Because Mother Nature has relentlessly been sending snow, cold, and a recent blizzard our way, I’ve been sketching at some places where you can obtain hot drinks: coffee and tea. Last week I was in Caribou waiting for a friend. I always like their hot chocolates with whipped cream. While I was waiting, I sketched the barista in his black apron helping an older man in a green coat. His back was to me, but that’s okay. I left most of the sketch uncolored because I wanted to highlight the textures on the display and the basket nearby. A few days later I was at Jerry’s and sketched near Starbucks. It must be the hip place for retired people, because I saw many there. One table held two men, one in a blue cap and shirt. His friend joined him and they talked quite some time. I was working on expressions and faces this time.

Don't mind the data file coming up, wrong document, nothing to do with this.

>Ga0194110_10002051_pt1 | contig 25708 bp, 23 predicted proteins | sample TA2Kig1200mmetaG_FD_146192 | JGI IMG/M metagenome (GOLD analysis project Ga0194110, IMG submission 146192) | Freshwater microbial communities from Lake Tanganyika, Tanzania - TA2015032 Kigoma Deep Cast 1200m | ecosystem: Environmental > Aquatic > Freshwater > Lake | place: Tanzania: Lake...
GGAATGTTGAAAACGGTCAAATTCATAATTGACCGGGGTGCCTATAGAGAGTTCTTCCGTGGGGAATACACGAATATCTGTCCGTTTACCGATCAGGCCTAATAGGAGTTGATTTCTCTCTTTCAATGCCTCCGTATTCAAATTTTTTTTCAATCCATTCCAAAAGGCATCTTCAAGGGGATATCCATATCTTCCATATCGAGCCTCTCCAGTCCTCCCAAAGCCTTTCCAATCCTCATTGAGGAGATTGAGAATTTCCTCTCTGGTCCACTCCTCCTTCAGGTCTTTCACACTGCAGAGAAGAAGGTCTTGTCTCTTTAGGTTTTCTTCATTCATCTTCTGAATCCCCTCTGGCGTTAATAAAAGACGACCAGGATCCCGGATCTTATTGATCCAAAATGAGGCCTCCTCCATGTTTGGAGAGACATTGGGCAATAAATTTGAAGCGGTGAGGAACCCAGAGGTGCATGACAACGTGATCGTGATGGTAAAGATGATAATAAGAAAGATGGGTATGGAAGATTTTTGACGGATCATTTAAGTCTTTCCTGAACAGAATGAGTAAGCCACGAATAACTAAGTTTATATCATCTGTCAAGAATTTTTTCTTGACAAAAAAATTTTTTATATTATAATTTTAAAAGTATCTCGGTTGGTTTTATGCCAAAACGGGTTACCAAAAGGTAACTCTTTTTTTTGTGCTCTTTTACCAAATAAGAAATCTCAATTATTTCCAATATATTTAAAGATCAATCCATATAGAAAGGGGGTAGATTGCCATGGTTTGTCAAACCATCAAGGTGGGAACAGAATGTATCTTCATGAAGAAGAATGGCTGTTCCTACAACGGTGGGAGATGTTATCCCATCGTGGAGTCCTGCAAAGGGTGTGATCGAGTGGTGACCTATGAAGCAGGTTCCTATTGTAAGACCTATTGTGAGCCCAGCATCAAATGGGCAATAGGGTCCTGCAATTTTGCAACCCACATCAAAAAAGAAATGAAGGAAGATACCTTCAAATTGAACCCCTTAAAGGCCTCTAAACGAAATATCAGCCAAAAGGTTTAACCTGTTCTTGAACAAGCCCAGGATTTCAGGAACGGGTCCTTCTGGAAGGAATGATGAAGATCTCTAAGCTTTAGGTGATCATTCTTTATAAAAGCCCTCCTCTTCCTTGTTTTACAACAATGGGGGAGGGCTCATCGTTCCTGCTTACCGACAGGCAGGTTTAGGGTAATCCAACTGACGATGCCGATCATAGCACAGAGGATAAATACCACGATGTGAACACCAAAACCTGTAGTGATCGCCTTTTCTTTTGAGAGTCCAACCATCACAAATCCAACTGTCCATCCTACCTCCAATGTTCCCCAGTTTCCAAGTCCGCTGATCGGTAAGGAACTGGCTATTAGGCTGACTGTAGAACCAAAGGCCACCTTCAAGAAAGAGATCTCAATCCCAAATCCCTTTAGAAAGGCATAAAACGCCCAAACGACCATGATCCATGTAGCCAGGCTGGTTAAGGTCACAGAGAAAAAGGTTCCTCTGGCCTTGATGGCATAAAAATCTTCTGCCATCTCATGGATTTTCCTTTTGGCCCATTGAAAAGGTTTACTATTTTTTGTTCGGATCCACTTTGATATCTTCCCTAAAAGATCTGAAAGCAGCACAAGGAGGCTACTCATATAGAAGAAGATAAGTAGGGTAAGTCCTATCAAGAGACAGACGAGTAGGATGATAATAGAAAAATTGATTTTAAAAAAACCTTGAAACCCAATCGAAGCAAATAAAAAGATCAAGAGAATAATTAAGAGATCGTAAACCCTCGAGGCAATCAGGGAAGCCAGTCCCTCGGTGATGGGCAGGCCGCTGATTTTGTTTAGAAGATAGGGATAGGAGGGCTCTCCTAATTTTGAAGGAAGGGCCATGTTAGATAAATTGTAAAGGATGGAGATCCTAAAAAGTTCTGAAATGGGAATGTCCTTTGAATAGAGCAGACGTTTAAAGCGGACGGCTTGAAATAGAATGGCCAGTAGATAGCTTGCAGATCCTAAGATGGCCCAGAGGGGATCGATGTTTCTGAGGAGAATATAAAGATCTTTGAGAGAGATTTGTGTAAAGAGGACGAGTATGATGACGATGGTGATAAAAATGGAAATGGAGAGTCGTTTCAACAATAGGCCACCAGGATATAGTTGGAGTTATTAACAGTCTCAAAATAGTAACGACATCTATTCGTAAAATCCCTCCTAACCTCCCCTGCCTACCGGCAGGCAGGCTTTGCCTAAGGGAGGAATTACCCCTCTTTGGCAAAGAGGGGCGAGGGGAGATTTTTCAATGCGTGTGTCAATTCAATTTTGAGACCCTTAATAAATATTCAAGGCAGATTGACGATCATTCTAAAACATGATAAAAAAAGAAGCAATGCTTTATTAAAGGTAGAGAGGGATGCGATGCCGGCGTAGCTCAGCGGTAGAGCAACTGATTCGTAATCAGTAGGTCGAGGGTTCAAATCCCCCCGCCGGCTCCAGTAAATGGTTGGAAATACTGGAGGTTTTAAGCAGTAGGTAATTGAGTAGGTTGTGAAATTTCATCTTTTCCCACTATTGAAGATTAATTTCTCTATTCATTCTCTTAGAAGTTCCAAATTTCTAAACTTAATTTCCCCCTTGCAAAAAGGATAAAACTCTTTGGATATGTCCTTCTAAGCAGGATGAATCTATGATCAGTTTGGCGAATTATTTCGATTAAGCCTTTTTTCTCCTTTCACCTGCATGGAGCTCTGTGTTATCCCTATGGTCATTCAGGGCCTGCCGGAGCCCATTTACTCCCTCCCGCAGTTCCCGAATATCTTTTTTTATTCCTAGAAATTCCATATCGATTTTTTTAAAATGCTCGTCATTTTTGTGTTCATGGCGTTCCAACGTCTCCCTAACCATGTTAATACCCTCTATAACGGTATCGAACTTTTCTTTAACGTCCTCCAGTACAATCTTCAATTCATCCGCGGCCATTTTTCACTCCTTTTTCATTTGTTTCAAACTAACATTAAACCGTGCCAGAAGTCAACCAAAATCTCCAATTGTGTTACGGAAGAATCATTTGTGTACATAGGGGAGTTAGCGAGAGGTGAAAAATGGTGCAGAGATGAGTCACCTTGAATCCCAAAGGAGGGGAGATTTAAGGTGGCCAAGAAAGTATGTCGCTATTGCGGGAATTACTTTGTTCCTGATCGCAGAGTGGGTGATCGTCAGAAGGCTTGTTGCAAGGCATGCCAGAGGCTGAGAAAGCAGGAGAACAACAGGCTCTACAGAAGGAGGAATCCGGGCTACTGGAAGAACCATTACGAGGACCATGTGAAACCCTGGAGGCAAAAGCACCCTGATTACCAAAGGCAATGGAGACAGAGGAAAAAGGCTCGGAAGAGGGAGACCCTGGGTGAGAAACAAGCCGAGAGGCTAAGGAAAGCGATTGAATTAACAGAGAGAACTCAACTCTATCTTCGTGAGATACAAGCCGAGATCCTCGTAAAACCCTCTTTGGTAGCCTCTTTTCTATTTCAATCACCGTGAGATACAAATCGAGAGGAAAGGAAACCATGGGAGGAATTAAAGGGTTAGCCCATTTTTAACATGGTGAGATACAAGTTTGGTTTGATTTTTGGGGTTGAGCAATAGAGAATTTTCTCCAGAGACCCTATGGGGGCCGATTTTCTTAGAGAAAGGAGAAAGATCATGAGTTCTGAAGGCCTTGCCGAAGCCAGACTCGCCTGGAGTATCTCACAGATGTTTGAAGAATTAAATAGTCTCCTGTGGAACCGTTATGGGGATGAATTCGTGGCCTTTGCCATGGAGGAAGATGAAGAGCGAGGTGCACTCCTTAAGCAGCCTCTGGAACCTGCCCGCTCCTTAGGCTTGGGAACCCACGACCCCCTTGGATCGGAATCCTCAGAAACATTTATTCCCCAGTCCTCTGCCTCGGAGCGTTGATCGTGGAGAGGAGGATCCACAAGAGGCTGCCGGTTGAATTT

Finally, I went to Sencha Tea Bar yesterday, over at Seasons. I am in love with their hot Chai tea, which has a perfect blend of ginger, spice, and creamy sweetness (be careful to let it sit a bit, I burned my tongue drinking it too soon). I also like their bubble tea. I sank into a lumpy gray couch, parked my drink and watercolors on a little side table, and got to work sketching people. I wanted to showcase the display area, which held tea pots, tea, honey pots, and other items. I captured one guy standing in line (invisible girlfriend) and two ladies talking. Cold weather attracts hot-drink seekers, which makes for great sketching! Soon it will be warm and I’ll be sketching cold-drink seekers, but I’ll enjoy this for now!